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AcelRx Pharmaceuticals Announces Publication of Results from an Investigator-Initiated Trial on Sufentanil Sublingual Tablet (SST) Compared to Standard Intravenous Opioids during Plastic Surgery Procedures Performed under General Anesthesia

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Study found that SST lowered the opioid dose required by patients in the post-anesthesia care unit (PACU) by more than five-fold compared to standard intravenous opioid administration

HAYWARD, Calif., May 10, 2022 /PRNewswire/ -- AcelRx Pharmaceuticals, Inc. (NASDAQ: ACRX), a specialty pharmaceutical company focused on the development and commercialization of innovative therapies for use in medically supervised settings, today announced the publication of clinical data from an investigator-initiated trial in patients undergoing lengthy plastic surgery procedures performed under general anesthesia, where use of a single sufentanil sublingual tablet 30 mcg (SST; DSUVIA®) in conjunction with intravenous (IV) opioids was able to dramatically reduce postoperative opioid requirements compared to an equivalent dose of opioids administered only via the IV route.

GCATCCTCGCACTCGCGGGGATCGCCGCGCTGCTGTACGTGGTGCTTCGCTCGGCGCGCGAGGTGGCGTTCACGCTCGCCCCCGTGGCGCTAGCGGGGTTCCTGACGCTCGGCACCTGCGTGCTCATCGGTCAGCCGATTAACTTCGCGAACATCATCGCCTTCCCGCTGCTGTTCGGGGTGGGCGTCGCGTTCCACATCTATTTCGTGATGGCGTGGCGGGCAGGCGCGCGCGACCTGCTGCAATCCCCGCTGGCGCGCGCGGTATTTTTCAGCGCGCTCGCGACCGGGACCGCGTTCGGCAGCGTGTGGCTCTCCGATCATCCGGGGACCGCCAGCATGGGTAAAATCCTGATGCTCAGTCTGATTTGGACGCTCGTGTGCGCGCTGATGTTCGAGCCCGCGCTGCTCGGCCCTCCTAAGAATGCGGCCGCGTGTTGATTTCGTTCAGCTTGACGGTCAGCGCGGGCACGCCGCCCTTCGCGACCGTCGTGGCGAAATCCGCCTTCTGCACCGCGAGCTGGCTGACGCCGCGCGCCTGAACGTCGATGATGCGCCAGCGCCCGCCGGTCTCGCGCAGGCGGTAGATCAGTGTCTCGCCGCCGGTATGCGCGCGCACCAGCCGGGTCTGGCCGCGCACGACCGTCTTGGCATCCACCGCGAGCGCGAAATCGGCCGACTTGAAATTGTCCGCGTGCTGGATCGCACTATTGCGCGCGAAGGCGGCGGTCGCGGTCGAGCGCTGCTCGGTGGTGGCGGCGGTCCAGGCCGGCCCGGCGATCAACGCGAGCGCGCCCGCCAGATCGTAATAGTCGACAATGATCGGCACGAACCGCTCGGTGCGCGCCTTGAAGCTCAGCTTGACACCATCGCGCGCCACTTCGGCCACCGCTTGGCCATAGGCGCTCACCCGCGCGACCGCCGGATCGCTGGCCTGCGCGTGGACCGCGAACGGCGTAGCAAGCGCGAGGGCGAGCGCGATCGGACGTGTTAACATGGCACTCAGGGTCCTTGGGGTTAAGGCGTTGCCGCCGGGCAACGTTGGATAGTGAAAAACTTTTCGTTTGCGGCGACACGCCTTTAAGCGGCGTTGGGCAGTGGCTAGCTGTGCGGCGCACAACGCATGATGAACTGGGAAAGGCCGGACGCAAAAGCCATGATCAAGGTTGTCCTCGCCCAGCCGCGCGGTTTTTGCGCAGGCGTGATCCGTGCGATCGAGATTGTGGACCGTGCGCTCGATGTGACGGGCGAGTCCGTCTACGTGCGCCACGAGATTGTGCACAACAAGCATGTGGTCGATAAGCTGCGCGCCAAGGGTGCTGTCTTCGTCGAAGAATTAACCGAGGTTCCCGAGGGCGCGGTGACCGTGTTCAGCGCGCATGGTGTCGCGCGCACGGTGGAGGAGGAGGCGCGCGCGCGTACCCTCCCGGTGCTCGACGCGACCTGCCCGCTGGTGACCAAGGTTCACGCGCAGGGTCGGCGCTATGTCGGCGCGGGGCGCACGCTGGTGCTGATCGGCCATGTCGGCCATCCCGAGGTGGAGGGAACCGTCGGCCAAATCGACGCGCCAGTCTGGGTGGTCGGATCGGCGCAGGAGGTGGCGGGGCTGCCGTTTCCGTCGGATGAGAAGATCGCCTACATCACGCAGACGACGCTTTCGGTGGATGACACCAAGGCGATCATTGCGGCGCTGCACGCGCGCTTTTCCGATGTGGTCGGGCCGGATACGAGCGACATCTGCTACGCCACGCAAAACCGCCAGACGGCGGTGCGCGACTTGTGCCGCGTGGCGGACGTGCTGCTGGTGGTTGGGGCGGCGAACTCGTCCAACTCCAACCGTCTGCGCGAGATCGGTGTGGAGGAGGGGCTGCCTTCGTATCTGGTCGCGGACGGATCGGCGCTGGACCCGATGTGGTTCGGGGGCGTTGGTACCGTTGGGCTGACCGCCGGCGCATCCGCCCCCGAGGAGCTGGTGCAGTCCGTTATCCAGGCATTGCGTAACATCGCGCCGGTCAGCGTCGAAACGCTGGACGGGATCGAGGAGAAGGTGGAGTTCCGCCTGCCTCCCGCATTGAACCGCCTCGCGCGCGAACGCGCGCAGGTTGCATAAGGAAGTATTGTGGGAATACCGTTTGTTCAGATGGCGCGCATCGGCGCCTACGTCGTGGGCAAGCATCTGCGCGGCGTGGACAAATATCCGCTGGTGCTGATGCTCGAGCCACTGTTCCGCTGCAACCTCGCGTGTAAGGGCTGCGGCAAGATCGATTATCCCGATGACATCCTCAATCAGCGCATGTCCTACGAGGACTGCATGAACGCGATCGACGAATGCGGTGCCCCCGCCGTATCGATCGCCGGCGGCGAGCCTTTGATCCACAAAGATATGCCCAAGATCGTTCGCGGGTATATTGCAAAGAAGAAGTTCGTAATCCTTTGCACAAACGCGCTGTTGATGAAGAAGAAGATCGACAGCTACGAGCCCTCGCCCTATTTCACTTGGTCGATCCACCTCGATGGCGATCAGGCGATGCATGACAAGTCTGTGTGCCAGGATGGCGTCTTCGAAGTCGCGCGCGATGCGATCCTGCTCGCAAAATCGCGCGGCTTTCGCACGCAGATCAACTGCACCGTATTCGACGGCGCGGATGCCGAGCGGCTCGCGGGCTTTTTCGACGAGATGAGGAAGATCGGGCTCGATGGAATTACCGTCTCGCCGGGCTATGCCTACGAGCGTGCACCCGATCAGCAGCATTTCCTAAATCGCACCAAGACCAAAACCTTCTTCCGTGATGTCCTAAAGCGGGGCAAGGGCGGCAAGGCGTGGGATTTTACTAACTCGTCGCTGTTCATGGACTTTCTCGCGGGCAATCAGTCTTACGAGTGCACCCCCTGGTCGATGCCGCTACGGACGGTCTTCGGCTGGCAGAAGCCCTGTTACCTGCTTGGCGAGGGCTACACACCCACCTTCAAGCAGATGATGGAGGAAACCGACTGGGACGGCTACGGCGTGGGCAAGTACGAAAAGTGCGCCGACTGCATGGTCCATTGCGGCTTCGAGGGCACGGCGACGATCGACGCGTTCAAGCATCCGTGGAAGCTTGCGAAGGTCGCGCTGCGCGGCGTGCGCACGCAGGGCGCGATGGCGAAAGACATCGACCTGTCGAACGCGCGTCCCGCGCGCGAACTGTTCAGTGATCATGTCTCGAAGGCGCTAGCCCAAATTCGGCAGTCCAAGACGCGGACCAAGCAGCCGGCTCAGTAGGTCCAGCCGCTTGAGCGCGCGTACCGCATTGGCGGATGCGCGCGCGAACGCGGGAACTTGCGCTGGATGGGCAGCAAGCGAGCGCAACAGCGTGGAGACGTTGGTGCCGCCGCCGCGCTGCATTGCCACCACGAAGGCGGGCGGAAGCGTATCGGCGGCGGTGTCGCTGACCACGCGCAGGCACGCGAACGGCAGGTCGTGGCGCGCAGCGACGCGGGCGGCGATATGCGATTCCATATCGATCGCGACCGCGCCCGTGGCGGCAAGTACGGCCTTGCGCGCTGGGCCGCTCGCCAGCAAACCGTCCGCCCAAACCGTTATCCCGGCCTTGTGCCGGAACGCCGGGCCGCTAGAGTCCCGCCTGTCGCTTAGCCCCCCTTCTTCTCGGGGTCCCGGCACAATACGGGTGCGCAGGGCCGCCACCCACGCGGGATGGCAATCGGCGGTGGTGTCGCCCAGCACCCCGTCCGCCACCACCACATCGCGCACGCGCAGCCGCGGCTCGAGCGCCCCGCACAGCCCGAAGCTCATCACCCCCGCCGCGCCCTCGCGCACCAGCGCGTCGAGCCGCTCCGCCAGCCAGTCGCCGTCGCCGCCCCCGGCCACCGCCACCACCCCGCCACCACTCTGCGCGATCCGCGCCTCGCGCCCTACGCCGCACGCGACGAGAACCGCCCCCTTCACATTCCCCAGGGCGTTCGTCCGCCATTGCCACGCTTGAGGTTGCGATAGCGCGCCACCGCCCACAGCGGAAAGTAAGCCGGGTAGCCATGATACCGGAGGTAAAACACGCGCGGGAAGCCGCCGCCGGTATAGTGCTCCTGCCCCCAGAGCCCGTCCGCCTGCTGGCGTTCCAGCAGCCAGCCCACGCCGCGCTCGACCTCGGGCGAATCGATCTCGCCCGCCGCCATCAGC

The article entitled, "Sufentanil sublingual tablet reduces postoperative opioid use following outpatient plastic surgery," was published by the Aesthetic Surgery Journal Open Forum as an original article and was authored by Dr. Hisham Seify from Newport Plastic Surgery in Newport Beach, California. The study was a retrospective chart review of patients (n=61) receiving a single 30 mcg SST 30 minutes prior to surgery (for shorter procedures) or 45 minutes prior to surgical extubation (longer procedures). A control group (n=32) underwent similar surgical procedures utilizing standard IV opioid treatment without SST. Outcome measures included PACU opioid use, adverse events, and recovery time compared to traditional IV opioid drug regimens.

The demographics were similar between the two groups with over 90% of patients being female. Average age was 46.1 ± 13.4 in the SST group and 44.1 ± 9.6 in the control group. The most common surgical procedures performed in both groups were bilateral breast augmentations or reductions, often combined with an additional procedure (e.g., liposuction and/or abdominoplasty). There was a trend for procedure duration to be slightly longer for controls (3 hours and 12 minutes) than for the SST group (2 hours and 40 minutes); (P=0.10). As a result, duration of surgery was used as a covariate for subsequent analyses comparing morphine milligram equivalent (MME) opioid administration between the SST and control groups.

Key findings from the study included:

  • 92% of SST patients received the dose prior to extubation due to the large proportion of lengthy cases that were performed.